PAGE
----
Senior police investigator Zulfikar Hameed said that the police force reported its suspicions to the ISI, which told him the major was not involved in the 2009 attack on the Sri Lankan cricketers, and therefore Haq was no longer wanted by the police.[16]Haq is now aligned with the Tablighi Jamaat, a revivalist Islamist movement.

57 Personnel of Pakistan Air Force Arrested Over Links with Terrorists

In the months after the 2003 assassination attempts on Pakistan Army Chief and President General Pervez Musharraf, at least 57 employees of the Pakistan Air Force (PAF) were arrested by Pakistani authorities on charges of contacts with terrorists and involvement in anti-state activities.[17]

The website of the Pakistani daily The Nation noted that six Pakistani military officials were sentenced to death, adding: "Six officials, including Khalid Mehmood, Karam Din, Nawazish, Niaz, Adnan, and Nasrullah were sentenced to death, while 24 were arrested and dismissed from service for opposing [anti-terror] policies of the then-President [Pervez] Musharraf and his government.."[18]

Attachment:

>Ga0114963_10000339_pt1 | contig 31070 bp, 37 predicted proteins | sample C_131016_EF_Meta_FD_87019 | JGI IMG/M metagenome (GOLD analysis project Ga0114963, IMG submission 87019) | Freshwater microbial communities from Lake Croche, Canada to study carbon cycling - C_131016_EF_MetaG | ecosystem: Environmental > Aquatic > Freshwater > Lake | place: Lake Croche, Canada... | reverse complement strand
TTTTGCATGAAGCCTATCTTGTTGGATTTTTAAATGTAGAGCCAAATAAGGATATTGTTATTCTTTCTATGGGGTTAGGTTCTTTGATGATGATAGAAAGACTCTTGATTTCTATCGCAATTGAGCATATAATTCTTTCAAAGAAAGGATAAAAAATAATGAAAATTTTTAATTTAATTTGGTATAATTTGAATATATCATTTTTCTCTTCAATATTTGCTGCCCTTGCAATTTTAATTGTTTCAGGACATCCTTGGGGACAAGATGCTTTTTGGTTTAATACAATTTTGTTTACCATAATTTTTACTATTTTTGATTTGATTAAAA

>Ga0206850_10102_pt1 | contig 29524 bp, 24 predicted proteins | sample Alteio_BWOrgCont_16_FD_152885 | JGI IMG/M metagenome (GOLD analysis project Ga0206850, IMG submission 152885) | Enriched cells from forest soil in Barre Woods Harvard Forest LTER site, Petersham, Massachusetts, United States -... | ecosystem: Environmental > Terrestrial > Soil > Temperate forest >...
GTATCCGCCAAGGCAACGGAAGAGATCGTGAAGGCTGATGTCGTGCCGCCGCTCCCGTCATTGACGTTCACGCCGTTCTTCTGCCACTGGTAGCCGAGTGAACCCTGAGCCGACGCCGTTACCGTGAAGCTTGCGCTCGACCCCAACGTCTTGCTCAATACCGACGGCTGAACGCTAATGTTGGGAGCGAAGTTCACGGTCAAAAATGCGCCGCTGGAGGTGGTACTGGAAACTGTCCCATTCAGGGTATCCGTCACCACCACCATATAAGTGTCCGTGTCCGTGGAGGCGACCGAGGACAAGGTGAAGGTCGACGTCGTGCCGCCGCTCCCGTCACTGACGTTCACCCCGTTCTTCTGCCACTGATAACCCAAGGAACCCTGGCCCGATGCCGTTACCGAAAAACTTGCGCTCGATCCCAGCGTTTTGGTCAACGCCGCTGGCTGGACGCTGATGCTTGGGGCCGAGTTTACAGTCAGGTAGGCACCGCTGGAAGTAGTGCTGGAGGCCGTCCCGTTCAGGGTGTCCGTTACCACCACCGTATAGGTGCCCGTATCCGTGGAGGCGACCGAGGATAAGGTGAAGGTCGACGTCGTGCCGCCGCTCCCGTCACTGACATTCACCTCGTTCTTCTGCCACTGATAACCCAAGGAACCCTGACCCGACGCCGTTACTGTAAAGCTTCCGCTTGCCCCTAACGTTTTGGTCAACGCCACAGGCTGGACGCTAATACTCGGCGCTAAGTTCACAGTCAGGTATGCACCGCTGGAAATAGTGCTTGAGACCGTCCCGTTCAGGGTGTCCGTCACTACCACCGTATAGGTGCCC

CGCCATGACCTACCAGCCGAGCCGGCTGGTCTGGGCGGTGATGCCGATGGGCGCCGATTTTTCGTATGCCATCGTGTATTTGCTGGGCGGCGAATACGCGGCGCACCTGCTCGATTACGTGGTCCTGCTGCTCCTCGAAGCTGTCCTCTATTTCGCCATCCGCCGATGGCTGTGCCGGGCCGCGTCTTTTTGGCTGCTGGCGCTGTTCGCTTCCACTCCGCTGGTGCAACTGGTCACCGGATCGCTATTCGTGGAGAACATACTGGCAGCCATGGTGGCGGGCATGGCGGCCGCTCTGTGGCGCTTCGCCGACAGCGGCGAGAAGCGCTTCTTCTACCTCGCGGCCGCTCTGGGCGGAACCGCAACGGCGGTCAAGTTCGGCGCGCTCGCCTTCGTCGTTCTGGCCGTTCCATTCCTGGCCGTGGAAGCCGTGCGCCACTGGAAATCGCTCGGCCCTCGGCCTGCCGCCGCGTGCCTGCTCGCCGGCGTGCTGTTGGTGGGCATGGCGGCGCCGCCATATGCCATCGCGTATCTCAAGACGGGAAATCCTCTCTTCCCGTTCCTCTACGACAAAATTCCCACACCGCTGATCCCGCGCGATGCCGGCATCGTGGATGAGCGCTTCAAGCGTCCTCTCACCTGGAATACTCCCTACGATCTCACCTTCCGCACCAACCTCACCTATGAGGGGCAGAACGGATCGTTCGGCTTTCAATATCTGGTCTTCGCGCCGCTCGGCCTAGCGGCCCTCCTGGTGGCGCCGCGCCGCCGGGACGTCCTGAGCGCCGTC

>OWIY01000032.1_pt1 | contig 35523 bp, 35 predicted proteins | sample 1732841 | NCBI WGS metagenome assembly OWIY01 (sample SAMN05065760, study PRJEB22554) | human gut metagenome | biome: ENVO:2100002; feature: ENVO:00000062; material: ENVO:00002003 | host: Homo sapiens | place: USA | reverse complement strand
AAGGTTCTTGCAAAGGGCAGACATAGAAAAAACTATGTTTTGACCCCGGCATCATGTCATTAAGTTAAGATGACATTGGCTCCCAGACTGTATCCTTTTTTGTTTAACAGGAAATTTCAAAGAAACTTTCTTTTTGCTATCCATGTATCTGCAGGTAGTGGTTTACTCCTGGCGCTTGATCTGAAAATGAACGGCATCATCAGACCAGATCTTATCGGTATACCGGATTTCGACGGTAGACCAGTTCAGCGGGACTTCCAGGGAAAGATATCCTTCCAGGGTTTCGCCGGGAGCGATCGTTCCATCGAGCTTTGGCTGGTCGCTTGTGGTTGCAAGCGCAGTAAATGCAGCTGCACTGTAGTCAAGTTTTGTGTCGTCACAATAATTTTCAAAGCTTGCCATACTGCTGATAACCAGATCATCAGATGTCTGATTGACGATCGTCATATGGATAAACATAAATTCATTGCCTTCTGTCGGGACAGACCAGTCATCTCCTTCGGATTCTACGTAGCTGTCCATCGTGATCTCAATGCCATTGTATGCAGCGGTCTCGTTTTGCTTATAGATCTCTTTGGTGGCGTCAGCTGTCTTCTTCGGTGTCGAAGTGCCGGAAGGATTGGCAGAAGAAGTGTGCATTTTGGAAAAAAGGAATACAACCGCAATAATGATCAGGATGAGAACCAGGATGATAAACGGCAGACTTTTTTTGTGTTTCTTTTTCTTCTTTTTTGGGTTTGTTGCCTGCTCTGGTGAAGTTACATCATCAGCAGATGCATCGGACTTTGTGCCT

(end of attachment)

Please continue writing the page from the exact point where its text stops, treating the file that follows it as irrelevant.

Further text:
"The arrested, accused, and the convicts had been working at various airbases, including Pakistan Aeronautical Complex Kamra, Minhas Airbase, Sargodha Airbase, Lahore Airbase, Faisal Airbase, and Mianwali Airbase," the report said, adding that 26 of the 57 officials were sentenced to 3-17 years of imprisonment by a military court.[19]

Pakistan's ISI Officers and Al-Qaeda Directed Former Pakistani Cadets Headley and Rana in Mumbai Attacks